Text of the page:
Federal prosecutors brought criminal charges against three Takata executives and fined the Japanese auto-parts maker $1 billion for concealing information about faulty air bags, leading to the deaths of several motorists and prompting the largest safety recall in U.S. history, the Washington Post reports. Shinichi Tanaka, Hideo Nakajima and Tsuneo Chikaraishi, all of Japan, were indicted on charges connected to deceiving automobile companies about known defects in order to continue selling products they knew failed safety tests. At the time national recalls began in 2015, Takata was the world’s second-largest provider of air bags. On Friday, the Justice Department announced that Takata would plead guilty to one count of fraud and pay $25 million to settle the criminal charge. The company will also pay $850 million to automakers and $125 million to those injured as a result of the defect, according to a plea agreement.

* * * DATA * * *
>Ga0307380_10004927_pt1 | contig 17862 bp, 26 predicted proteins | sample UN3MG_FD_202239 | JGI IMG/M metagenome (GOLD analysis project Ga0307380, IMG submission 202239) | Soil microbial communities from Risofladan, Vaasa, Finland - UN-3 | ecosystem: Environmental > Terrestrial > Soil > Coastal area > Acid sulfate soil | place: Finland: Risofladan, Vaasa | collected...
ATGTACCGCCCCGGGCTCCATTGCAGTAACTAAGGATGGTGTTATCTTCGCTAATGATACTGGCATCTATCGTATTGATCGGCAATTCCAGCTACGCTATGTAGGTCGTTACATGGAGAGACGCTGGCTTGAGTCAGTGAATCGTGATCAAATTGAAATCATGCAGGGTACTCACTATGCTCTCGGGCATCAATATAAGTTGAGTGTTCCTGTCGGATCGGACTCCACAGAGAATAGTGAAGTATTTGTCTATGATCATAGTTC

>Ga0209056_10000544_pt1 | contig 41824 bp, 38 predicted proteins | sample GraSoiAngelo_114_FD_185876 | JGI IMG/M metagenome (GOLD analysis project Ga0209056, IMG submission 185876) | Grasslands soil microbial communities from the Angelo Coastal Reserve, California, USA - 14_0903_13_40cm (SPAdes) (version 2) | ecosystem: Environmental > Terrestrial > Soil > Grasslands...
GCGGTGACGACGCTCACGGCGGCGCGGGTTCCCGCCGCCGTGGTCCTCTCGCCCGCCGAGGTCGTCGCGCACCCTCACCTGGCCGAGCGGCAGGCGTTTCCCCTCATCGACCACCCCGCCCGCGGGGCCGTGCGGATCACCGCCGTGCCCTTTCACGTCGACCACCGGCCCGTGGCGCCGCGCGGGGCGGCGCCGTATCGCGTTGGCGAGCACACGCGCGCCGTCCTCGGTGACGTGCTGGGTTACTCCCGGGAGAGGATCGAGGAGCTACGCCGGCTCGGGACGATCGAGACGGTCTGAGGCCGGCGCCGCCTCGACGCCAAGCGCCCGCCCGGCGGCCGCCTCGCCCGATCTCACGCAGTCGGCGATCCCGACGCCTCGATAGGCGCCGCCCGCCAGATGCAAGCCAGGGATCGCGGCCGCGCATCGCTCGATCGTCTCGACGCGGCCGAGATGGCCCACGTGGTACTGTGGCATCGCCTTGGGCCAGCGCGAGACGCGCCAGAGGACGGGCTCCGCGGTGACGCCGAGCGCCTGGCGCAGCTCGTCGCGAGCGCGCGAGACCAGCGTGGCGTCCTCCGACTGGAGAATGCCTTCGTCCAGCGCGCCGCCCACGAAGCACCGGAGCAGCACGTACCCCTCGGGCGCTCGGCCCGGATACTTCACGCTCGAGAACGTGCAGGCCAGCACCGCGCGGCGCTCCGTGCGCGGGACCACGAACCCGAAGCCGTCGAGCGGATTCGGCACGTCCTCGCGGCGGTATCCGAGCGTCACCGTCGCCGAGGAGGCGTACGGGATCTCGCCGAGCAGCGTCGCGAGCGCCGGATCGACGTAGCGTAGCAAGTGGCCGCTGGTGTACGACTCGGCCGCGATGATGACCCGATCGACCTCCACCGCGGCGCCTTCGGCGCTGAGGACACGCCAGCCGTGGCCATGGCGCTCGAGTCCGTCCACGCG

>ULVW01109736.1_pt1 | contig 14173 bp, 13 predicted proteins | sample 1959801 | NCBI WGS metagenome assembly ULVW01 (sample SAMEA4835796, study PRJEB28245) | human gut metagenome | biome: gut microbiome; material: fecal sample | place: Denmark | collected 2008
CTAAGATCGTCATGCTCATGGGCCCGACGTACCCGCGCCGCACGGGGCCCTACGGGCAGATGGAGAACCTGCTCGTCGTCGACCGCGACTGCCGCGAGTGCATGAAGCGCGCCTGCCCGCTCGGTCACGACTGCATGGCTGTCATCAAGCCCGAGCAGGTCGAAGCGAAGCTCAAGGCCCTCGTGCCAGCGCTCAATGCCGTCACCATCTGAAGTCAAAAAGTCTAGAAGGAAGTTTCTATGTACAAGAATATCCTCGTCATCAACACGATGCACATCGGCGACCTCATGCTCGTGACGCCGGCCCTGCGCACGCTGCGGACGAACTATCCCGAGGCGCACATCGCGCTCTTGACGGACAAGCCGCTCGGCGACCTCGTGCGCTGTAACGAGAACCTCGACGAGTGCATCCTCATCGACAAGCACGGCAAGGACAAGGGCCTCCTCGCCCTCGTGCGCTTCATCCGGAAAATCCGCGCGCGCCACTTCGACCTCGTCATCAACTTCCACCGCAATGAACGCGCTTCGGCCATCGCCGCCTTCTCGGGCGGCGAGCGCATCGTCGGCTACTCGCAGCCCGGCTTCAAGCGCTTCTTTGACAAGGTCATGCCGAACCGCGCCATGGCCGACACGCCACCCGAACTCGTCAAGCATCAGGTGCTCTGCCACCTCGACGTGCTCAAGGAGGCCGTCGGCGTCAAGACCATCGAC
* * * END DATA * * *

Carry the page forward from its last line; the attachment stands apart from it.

Takata chief executive Shigehisa Takada said the company “deeply regrets the circumstances that have led to this situation and remains fully committed to being part of the solution.” The settlement comes just days after the Justice Department announced that six executives at Volkswagen were indicted in that automaker’s emissions-cheating scandal. The faulty Takata air bags could rupture or explode and propel shrapnel into the vehicle. The defect has been tied to 11 deaths and more than 180 injuries in the U.S., says the National Highway Traffic Safety Administration. NHTSA has recalled more than 64 million air bags, installed in 42 million vehicles made by just most brands on the market.